The concept of generative art surfaces here. The question is how the promotion of new ways of expression can be supplied with the computer's automated processes. Part of the hype surrounding this endeavour gathers around the notion of variability (Weibel 1996). Normally it is used of complex systems that change behaviour and dynamic state due to pre-programmed stimuli as well as to exterior (variable) perturbations ('noise'). The future within digital art - on the Net, in the museums, and in the art galleries - is complex: the work of art will not only be capable of altering its own, autonomous parameters; it will further react 'intelligent' due to context-dependent adjustments. (3) And hence the sharp division between autonomy and heteronomy, which has been a central element in art thinking, becomes almost impossible to uphold. Rather than clinging to the a priori shape and structure of the work, we must operate with sequences of events whose internal relations cannot be rooted in a single sense or a single pattern of significance (compare Elsaesser, 1998). The tough challenge, especially to art-historians, is probably to prophesise if we will ever come to see the aposterioric qualities of digital art-events as 'a priori' essentials - or whether we will be blocked by our traditional, transcendental prejudices.

Digitally rendered art strongly challenges time, space, and place, not least because it seems to abolish classical time-processes and hereby emancipates from the affinity to materiality and spatiality. The German film scientist Edgar Reitz phrases the positive aspects of new digital narratives and images, since they both uniquely parallel the non-linear dynamics of human consciousness and the biological body. Even more feverish, Reitz views digital media as a case for Henri Bergson's qualitative time - durée (Reitz, 1995). In this culturally optimistic agenda, the computer becomes a strange mixture of informational codebreaker and communication tool. The tendency one can trace, is an ideologisation of digitality that leads to new visions of the creation of meaning, bodily presence and 'true' conscience; the idea of the computer as a hardware-box with appropriate software is tossed aside.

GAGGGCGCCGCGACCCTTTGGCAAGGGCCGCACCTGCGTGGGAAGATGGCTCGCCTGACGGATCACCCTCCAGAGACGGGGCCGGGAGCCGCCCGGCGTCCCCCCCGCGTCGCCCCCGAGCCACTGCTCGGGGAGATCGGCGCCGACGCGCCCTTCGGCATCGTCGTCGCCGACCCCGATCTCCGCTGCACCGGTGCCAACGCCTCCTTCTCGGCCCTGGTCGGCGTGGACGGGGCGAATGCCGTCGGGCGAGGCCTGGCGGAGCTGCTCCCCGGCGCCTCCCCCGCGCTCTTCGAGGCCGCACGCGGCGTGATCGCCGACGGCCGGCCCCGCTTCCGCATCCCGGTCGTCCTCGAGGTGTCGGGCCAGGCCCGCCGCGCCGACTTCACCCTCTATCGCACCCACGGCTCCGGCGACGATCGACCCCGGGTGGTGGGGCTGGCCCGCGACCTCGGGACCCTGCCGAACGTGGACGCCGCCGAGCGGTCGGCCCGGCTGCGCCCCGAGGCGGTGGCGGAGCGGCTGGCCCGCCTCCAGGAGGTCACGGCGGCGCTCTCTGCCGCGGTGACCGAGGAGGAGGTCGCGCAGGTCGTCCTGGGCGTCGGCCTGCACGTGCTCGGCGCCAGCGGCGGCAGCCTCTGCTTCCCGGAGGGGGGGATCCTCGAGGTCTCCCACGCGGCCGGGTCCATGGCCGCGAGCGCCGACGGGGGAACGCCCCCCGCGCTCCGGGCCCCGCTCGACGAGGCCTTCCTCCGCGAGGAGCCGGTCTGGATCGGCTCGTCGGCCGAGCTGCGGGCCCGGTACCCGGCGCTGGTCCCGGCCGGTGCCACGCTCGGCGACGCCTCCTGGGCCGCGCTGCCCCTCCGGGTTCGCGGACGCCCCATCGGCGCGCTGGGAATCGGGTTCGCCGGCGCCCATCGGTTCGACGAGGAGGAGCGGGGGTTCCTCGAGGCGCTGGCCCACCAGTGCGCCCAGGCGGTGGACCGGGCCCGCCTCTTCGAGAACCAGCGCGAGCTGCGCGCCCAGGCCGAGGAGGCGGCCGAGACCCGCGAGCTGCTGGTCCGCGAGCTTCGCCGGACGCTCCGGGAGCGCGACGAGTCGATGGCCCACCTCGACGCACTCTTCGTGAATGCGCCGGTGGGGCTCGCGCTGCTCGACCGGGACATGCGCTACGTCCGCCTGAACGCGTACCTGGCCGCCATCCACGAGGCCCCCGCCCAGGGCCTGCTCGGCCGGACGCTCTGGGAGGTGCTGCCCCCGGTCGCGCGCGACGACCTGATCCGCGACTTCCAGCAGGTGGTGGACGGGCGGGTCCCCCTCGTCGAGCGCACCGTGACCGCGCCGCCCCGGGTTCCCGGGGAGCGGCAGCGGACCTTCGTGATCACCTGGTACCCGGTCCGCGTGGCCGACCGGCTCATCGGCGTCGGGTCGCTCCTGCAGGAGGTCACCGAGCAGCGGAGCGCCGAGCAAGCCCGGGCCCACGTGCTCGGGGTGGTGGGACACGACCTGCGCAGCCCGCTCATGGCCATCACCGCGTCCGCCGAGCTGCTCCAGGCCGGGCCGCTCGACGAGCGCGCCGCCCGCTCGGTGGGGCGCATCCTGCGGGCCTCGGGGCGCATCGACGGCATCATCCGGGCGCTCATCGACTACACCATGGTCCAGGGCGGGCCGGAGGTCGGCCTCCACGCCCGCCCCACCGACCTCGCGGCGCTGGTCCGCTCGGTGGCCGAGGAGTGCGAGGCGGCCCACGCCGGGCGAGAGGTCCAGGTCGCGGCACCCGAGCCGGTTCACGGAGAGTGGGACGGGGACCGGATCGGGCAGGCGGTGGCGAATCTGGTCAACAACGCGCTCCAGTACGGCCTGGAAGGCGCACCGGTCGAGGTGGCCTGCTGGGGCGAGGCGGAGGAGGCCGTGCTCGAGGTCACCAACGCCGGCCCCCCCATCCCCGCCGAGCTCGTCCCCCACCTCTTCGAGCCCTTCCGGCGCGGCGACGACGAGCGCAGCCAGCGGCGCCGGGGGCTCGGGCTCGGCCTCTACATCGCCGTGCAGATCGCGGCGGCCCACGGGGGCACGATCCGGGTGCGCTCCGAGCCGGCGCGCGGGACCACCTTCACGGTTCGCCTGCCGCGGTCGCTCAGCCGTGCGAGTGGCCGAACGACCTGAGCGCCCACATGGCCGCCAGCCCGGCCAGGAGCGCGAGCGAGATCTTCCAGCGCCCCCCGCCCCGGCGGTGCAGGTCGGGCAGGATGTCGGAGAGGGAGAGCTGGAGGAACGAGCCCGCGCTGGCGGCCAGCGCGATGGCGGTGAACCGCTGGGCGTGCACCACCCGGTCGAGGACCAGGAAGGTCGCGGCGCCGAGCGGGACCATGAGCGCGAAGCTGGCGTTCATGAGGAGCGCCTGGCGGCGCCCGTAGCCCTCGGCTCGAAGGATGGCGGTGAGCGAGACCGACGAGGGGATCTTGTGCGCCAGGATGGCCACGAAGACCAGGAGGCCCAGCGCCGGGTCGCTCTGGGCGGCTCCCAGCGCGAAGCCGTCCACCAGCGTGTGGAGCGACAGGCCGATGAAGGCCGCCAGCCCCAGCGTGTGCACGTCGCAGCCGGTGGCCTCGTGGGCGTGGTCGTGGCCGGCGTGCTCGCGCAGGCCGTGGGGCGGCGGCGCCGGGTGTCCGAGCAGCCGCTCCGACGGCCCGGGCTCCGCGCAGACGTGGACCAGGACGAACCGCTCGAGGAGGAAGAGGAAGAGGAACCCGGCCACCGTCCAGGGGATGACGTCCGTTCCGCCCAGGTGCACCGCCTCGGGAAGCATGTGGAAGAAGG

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(3)Compare the concept of cybertext as formulated by Espen Aarseth: "A cybertext is a machine for the production of a variety of expression". It "focuses on the mechanical organisation of the text, by positing the intricacies of the literary exchange" (Aarseth, 1997, 1, 18). Further: Cameron, 1998. A fine, contemporary example of an art-form that disputes the extent of interactivity as well as the place of the interface is Fibre Wave II, a work by the Japanese artist Mahato Sei Watanabe that was exhibited at Inter Communication Centre in Opera City Tower, Tokyo 1999. The centre of the installation was a computer that kept registering force and direction of the wind in cities such as Paris, Buffalo, and Moscow and on Jupiter, and Mars. Not only were the wind-conditions depicted on large displays in the installation's venue depending on what locality the audience chose to zero in on at the computer screen. The computer also transmitted the wind-information onto two huge jet engines placed on each separate wall in the exhibition room. From here a Mars-storm or a Moscow-breeze were dispatched to a field of three metre high transparent glass-fibre sticks that led like fluorescence whenever they moved. The audience would stroll around in a field of glass-fibres that gently waved beneath the world-wind (Qvortrup, 2000). See also Lunenfeld, 1997 and Mitchell, 1995.